Sixty miles from Karmadon, in one of North Ossetia’s most popular tourist spots, the Tsey glacier, a lumpy, snow-dusted sheet of turquoise ice, lolls in the dip between a trio of peaks. Once a sheet of frozen water, a vast, smooth-sided depression bears witness to how much ground the glacier has ceded.
Like most of its Caucasian cousins, the Tsey glacier is doomed.
Located only around two-and-a-half thousand meters above sea level, even the most optimistic projections for climate change and glacier melt suggest it won’t last much longer. The very bleakest scenarios suggest the total disappearance of the Caucasian glaciers by 2050.
“How long the glaciers will survive is the million dollar question,” said Maria Shahgedanova, a climate scientist at the U.K.’s University of Reading.
“They might disappear altogether, or they might survive only at four and a half or five thousand meters. But at lower elevations, they will go.”
For a decade and a half now, Artyom Nalbandiants has been watching the Tsey glacier vanish in real time.
First as a border guard patrolling Russia’s mountaintop frontier with Georgia and now as a tour guide escorting trekkers around the region, 31-year-old Nalbandiants has had a front row seat in the final act of the Tsey glacier’s saga.
“Every summer, the glacier retreats by eight to 10 meters,” he said, tracing the retreat with his hands.
Nalbandiants is one of many North Ossetia residents cashing in on a pandemic-era tourist boom in the otherwise impoverished region, by bussing in tourists to take selfies against the backdrop of the glacier’s death throes.
“It’s sad, of course, that it won’t be here in the future,” he shrugged. “But most people don’t seem to care too much.”
But for the inhabitants of the mountains, disappearing glaciers portend more than a transformed landscape.
According to scientists, climate change-induced glacial melt will, in the short term, increase meltwater in the mountains to so-called “peak water” as the ice melts ever faster, before dwindling to nothing once the glaciers vanish altogether.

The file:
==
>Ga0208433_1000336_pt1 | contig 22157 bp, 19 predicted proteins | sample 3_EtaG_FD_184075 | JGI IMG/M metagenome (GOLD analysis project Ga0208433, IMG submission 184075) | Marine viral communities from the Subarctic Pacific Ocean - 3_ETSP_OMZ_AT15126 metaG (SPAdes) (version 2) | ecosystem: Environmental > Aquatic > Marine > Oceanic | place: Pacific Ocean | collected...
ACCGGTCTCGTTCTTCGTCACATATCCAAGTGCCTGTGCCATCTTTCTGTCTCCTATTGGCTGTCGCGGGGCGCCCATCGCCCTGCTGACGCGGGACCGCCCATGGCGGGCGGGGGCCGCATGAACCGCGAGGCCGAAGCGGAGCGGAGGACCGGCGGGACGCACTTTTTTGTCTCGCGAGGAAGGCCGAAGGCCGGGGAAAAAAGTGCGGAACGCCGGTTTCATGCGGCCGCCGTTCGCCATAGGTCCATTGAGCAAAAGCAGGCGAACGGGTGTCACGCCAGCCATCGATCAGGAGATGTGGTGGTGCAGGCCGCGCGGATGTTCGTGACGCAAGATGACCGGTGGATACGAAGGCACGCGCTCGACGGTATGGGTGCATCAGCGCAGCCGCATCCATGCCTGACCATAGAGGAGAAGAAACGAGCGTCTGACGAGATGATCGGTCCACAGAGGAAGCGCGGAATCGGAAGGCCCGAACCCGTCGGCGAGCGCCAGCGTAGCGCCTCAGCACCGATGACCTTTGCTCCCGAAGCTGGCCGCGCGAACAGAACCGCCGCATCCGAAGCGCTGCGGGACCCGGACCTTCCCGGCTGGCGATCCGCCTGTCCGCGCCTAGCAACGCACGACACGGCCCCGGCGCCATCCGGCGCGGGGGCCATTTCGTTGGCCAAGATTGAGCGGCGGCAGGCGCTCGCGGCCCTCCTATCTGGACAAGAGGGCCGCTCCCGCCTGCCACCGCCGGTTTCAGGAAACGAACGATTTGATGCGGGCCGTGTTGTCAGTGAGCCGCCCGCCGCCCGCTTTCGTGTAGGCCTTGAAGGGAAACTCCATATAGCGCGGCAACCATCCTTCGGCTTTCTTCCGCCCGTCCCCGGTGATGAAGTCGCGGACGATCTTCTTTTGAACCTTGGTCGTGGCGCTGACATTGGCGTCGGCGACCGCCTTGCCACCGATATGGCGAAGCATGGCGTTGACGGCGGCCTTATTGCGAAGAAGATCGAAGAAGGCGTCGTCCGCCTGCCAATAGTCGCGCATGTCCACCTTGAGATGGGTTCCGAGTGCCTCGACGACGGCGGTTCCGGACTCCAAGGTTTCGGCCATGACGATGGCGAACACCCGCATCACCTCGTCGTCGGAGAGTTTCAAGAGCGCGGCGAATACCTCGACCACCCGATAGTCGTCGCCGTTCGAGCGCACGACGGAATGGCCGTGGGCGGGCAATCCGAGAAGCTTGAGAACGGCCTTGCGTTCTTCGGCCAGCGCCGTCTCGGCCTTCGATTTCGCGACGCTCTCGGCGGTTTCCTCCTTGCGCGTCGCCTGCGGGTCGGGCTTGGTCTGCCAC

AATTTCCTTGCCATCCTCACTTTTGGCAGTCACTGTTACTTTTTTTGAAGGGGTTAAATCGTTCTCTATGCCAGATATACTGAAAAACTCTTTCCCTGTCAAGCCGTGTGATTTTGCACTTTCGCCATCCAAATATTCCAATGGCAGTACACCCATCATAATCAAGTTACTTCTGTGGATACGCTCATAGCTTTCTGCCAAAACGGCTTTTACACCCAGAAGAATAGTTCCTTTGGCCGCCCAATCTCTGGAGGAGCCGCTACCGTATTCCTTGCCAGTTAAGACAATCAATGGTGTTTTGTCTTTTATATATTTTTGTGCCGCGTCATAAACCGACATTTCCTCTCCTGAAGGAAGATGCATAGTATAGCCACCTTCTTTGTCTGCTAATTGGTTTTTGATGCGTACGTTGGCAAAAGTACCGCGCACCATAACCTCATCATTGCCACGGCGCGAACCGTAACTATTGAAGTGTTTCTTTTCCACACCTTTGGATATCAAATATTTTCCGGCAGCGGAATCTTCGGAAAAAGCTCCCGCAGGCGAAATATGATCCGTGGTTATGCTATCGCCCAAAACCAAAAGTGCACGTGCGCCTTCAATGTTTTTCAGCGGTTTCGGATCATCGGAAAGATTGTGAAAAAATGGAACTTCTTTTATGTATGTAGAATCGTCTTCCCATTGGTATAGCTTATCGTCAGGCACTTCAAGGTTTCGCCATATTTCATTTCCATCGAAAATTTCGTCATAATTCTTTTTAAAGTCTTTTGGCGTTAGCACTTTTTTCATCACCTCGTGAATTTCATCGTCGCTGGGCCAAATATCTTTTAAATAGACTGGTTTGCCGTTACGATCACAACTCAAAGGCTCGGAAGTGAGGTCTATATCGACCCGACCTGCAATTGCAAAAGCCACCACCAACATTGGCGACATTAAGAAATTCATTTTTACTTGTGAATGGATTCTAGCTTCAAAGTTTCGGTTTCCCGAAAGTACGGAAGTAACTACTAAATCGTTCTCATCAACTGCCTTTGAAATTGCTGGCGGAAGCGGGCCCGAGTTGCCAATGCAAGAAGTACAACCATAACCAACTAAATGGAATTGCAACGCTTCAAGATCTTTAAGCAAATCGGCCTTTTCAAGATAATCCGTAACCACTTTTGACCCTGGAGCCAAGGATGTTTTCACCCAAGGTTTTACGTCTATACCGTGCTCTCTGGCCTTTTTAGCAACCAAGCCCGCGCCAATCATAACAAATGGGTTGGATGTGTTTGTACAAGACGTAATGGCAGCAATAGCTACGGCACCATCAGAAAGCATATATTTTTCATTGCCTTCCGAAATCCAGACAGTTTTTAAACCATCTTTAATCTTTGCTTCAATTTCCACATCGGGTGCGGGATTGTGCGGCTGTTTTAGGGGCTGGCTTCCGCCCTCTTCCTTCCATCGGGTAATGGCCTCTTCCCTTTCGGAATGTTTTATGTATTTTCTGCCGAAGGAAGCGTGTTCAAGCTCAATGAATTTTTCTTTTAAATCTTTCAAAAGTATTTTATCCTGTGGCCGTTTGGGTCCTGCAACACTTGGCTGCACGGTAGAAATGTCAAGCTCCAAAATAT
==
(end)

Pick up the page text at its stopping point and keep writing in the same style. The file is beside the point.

It's a process that will, in the long-term, have ramifications far beyond North Ossetia’s remote valleys.
The Caucasian glaciers — themselves in effect gigantic frozen reservoirs whose meltwater keeps the land watered during rainless summer months — are a major source of water for the southern Russian steppe, where climate change is already driving accelerating desertification.
But for climate scientist Shahgedanova, “peak water” also means that mountain communities can expect further disasters in coming years, as lakes formed by retreating glaciers burst their banks, and newly exposed rock faces crumble into avalanches.
“We’re in the ascending stage of peak water right now,” said Shahgedanova. “This will cause more glacier-related disasters.”
Already, the glaciers’ absence is making itself felt, as retreating ice leaves a new and unfamiliar environment in its wake, one fraught with new dangers.
In 2000, the mining town of Tyrnauz in the neighboring Kabardino-Balkaria Republic was devastated by mudflows which killed dozens, as lakes formed beneath melting glaciers burst their banks. In 2017, a similar disaster near the tourist hub of Mount Elbrus killed three.
‘It’s a very unstable system,” said Shahgedanova. “The dangers are very real.”
Even so, most locals insist they don’t fear the consequences of a changing climate on their mountain homeland, even if they cannot deny the transformation playing out in front of them.
Climate change has never been a top flight issue in Russia, where the majority are more concerned by burning issues of corruption and poverty. In depressed regions like North Ossetia, climate is even further down the agenda, despite the immediate threat posed to life under the glaciers.
Asked if the transforming landscape would ever force him to leave his mountain home, Karmadon guest house owner Nureddinov cited an old Russian proverb.
“If you’re afraid of the wolves, don’t go into the forest,” he shrugged.